your lie in april featured | Naoshi Arakawa

Very few manga have the power to move readers in the way that Your Lie in April has done. The story of a high school student who refuses to play an instrument and a eccentric girl that refuses to give up on him weaves friendship, laughter, heartache, and loneliness together in a way that very few printed works have. At Anime Expo 2016, Operation Rainfall had the chance to sit down with Your Lie in April creator Naoshi Arakawa to discuss his time spent on the manga.

Did you mean to express the emotion in Your Lie in April to the point where it moved readers to tears?

I wanted my audience to understand the emotion of the characters in the story. It wasn’t easy, but I tried my hardest to convey that emotion through illustration.

Did you expect Your Lie in April to be such a success worldwide?

Honestly, I created this work just to make the editor-in-charge cry.

Man raises hand in the back and says “I’m the editor and I did cry.”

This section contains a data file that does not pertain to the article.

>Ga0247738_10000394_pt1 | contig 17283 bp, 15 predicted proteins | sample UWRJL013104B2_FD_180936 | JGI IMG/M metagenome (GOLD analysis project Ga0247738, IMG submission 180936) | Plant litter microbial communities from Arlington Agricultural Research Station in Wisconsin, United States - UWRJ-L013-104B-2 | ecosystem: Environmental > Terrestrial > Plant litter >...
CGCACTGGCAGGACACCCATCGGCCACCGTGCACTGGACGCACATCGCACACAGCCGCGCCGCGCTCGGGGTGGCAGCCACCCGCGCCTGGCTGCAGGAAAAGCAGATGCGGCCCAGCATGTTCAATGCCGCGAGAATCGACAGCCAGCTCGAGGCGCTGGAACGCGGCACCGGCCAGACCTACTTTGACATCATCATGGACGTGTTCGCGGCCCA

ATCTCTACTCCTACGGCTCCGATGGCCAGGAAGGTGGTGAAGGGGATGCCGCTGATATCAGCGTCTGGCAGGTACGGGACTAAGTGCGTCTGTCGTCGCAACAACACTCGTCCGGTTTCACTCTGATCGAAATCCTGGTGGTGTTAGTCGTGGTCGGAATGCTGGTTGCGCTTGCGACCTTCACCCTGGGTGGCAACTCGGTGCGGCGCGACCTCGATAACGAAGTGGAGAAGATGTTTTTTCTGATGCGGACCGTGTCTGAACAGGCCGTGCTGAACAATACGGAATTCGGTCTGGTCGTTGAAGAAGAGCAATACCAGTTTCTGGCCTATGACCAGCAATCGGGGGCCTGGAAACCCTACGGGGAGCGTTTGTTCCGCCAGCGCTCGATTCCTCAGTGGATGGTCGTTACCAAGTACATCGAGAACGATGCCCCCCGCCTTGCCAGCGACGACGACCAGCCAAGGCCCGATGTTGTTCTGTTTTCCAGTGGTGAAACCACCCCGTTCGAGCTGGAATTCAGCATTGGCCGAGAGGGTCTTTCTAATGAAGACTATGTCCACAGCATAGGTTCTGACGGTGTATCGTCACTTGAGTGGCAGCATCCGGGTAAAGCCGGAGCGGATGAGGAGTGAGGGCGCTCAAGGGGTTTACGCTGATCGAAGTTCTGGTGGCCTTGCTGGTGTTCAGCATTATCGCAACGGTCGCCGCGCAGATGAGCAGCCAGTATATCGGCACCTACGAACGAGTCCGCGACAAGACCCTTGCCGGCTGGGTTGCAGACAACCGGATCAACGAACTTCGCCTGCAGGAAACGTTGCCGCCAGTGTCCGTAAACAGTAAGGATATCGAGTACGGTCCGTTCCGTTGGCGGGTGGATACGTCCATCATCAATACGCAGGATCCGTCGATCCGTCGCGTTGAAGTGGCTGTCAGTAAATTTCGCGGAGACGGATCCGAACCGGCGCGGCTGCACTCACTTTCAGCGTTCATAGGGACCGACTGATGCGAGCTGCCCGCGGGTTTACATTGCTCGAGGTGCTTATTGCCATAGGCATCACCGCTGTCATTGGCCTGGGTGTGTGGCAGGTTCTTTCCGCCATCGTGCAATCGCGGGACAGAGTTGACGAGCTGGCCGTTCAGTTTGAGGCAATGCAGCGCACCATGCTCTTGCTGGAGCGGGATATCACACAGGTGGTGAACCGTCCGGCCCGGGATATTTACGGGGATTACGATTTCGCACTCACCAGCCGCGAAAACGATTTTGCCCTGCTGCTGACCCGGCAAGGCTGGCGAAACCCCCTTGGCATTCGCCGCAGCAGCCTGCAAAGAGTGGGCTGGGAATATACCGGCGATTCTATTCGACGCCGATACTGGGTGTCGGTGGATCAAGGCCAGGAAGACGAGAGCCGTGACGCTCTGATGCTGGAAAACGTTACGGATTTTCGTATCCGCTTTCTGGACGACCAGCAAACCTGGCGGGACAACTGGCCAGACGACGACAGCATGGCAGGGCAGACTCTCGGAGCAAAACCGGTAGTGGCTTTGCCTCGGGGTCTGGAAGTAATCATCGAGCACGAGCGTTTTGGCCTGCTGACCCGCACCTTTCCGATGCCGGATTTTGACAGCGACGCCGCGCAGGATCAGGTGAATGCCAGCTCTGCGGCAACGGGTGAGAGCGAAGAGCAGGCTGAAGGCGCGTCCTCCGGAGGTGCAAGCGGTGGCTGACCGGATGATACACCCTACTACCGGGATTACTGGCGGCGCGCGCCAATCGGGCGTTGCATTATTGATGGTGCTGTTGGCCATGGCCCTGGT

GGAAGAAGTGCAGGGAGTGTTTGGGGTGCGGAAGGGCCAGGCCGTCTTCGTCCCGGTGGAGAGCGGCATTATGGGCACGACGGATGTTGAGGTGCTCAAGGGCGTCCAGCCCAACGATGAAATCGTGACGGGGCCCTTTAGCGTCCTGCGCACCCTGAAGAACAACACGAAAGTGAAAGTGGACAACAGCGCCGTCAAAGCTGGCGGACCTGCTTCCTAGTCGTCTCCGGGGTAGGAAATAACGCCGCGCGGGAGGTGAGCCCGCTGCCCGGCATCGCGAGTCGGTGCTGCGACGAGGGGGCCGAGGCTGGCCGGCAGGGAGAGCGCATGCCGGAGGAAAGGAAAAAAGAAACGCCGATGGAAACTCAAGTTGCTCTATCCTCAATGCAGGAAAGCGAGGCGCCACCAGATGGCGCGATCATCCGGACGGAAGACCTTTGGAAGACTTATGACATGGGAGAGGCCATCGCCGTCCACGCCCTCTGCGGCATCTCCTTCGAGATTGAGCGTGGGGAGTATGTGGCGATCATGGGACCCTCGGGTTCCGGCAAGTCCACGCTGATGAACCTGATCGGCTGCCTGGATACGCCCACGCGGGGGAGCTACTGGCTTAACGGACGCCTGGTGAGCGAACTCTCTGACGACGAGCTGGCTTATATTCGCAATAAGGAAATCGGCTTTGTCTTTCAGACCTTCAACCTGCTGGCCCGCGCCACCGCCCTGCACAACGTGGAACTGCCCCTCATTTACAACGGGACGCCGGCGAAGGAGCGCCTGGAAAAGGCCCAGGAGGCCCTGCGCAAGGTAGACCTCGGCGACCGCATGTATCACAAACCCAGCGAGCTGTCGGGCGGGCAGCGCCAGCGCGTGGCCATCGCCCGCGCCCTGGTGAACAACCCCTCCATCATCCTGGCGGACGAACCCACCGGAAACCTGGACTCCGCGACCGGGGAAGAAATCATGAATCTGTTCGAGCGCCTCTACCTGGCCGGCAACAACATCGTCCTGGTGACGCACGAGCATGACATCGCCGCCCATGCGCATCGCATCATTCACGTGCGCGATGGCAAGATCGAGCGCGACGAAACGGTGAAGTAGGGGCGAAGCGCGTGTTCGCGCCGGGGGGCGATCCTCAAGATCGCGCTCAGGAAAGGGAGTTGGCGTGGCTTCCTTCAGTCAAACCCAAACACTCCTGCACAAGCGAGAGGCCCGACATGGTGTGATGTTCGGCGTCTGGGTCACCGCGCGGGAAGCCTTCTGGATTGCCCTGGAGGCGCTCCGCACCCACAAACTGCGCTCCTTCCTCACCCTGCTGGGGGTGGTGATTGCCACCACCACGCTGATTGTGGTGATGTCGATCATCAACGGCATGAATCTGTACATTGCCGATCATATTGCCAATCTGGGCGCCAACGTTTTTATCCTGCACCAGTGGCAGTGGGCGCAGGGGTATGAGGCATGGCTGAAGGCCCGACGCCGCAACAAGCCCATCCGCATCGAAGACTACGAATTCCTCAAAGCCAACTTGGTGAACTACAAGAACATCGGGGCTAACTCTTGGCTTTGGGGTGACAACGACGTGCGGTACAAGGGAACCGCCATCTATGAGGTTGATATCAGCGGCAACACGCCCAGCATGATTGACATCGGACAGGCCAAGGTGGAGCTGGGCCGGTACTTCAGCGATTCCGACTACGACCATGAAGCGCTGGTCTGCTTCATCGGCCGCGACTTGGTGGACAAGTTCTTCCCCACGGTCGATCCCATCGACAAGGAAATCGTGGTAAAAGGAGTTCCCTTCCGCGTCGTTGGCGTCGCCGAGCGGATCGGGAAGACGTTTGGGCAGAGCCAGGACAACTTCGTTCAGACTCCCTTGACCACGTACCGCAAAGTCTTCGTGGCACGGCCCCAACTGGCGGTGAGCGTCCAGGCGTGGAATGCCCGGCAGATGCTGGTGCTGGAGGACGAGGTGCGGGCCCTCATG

After expressing emotions so well in Your Lie in April, do you plan to stick to this genre with your future projects?

With my past work, it’s true, I really wanted to make my audience cry. However, in the future I would like to attempt a different direction. Maybe something hot because it would be boring to do the same thing over and over.

Naoshi Arakawa.

Are there characters that you often return to, or do you generally just move from project to project?

Usually, the main characters in my stories I feel most connected to. Even now, those characters often stay with me as I go on to create other projects.

How much creative freedom are given during the project?

Everything. Although, the editor would often let me know when it’s getting boring. He would also tell me when it’s really good too.

Are you ever sad when having to move on from characters and leave them behind to work on new projects?

Leaving those characters behind is kind of a hurtle that we have to jump over. The past is the past.

Naoshi Arakawa

Was there any manga or anime that influenced you while creating Your Lie in April?

Yes of course, there are many manga artists that have influenced me.

Which one stands out?

There a couple music themed manga’s that ran concurrently with Your Lie in April. One in particular is Beck.

Arakawa then asked me, “Did you enjoy my work?”

I replied, “Yes, very much”.

Naoshi Arakawa is currently working on Sayonara Watashi no Cramer. This manga shows women’s soccer in a positive way due to Arakawa’s love of the sport.

Did you enjoy Your Lie in April? What are some of your favorite emotional manga? Let us know in the comments below.

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